Both retail and institutional investors globally are increasingly turning to multi-asset class funds to combat low yields and rising volatility, according to a new analysis by UK-based Create Research.
The Create study, which distils the findings of its annual global investor reports over 2013-15, says all of the four investor groups (retail, high net worth, defined contribution and defined benefit investors) it surveys showed a growing appetite for mult-asset solutions.
“Between 2013 and 2015, the percentage of all four investor groups that indicated they would likely use multi-asset class funds in their asset allocation in the subsequent three years recorded notable increases,” the report says.
The Create analysis, titled ‘Asset allocation: survival of the fleetest’, found retail investors were the most interested in multi-asset funds with 63 per cent in the 2015 survey saying they would consider using the products compared to 51 per cent in the 2013 study.
Meanwhile, the remaining three investor groups saw interest in multi-asset funds increase climb from about 40 per cent each in 2013 to well over 50 per cent in the latest Create survey.
Like traditional balanced funds, multi-asset products hand diversification powers to a single manager. However, the Create survey says multi-asset funds have considerably more investment discretion than their historical precedents.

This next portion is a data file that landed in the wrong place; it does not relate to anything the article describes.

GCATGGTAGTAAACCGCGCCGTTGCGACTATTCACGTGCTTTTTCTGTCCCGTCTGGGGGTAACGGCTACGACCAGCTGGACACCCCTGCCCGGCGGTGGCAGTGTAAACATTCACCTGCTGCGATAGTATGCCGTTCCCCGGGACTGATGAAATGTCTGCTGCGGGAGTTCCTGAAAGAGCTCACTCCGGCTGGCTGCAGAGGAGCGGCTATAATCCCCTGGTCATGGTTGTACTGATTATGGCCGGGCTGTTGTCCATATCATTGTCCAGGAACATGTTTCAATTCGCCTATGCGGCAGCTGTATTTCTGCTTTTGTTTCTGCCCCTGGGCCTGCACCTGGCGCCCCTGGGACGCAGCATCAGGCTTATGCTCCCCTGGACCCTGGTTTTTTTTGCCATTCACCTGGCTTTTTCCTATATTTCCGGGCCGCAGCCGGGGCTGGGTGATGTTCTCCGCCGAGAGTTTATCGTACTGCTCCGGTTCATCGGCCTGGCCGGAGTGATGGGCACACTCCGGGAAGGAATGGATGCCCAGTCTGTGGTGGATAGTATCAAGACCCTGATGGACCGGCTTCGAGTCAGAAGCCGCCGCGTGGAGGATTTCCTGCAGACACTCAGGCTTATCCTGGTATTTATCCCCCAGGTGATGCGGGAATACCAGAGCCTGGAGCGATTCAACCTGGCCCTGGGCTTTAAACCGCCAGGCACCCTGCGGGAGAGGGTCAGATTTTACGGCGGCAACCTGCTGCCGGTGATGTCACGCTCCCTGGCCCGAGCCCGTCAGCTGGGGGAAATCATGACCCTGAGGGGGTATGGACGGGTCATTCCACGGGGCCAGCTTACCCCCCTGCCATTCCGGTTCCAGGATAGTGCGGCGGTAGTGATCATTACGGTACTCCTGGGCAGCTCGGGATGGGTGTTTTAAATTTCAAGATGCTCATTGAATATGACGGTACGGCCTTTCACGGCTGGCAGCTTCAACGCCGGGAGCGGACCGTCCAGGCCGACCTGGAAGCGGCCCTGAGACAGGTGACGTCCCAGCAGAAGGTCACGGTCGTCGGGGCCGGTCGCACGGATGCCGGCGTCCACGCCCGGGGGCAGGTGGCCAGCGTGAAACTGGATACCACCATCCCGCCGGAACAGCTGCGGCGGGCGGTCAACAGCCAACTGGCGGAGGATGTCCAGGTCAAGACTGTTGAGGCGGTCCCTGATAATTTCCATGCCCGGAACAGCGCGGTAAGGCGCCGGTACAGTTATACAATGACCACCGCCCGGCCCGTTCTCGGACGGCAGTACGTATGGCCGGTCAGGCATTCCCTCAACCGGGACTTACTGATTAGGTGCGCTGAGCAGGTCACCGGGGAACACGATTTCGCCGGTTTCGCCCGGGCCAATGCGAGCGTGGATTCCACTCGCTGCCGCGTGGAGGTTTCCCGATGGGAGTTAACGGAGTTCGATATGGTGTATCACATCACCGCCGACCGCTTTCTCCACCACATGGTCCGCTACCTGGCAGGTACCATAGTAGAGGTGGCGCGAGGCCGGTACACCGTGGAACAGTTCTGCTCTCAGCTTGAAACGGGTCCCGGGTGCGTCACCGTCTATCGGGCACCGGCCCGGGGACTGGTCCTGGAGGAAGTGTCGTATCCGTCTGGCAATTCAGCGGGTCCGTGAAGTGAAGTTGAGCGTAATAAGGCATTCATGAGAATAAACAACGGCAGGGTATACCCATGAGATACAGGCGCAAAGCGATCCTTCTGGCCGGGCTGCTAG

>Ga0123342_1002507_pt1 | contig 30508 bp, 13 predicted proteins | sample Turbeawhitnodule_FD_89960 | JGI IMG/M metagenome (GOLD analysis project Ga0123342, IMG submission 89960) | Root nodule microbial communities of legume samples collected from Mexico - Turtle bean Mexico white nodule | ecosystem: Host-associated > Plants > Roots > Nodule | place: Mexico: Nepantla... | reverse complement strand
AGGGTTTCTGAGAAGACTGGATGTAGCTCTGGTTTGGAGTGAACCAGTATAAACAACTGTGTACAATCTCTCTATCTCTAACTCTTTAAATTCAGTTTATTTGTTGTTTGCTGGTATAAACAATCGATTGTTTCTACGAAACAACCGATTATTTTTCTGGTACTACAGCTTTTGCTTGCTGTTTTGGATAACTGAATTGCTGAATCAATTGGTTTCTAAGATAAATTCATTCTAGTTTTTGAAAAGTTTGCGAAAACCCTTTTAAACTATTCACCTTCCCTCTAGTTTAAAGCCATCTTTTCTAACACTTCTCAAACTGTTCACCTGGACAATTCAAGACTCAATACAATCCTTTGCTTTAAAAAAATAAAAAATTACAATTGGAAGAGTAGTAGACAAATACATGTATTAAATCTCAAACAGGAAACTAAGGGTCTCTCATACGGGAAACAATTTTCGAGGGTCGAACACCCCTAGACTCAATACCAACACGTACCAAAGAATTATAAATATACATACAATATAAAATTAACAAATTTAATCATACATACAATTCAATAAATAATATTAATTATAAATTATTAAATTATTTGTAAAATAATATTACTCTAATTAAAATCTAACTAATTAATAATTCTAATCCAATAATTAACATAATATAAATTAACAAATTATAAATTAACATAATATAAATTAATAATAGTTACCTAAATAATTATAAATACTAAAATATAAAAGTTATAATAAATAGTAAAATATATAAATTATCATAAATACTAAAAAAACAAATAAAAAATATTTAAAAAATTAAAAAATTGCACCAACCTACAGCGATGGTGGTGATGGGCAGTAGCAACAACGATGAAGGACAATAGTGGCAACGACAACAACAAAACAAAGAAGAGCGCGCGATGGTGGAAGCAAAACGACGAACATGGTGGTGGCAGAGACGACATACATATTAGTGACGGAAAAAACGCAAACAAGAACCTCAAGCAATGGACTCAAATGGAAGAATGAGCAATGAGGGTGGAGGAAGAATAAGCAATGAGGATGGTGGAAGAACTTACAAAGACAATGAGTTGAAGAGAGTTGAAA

“Multi-asset class funds deploy a broad palette of assets: equities at one end, merger arbitrage at the other, and a wide spectrum of credit in between, including direct lending, distressed assets, high-yield and investment-grade bonds. Some of them take outsized equity exposures if they sense intrinsic value. They target under-priced, under researched and unloved assets. Freed from the tyranny of benchmarks, their main appeal is their emphasis on absolute returns,” the report says.
“At a time when asset prices are disconnected from their value drivers, multi-asset class funds offer go-anywhere-anytime type solutions. In market conditions where opportunities appear and vanish fast, they offer diversification with a pragmatic bent that is consistent with the art of the possible.”
A handful of firms in New Zealand – including AMP Capital, Nikko Asset Management and Russell Investments – offer multi-asset funds, although the growth here has been slow to date.
According to the Create study, the rise of multi-asset funds can be attributed to the wider search for “outcome-oriented” solutions as investors look to manage post GFC “market volatility and ultra-low interest rates”.
The report says after years of loose monetary policy worldwide, older investors, particularly, are ditching conventional risk reduction strategies centred on increasing allocation to fixed income.
“Prudence has long held that retirees or near-retirees should be overweight in bonds and not take risks with their retirement nest eggs. However, they are forced to act contrarian in this age of near-zero yields, where assets are so mispriced and their risks so obscure…,” the Create study says.
“As investors get older, they are becoming wiser as well. The feast and famine mentality of the past is giving way to pragmatism that seeks to orient asset allocation to specific end goals, using approaches that have the best chance of delivering them.”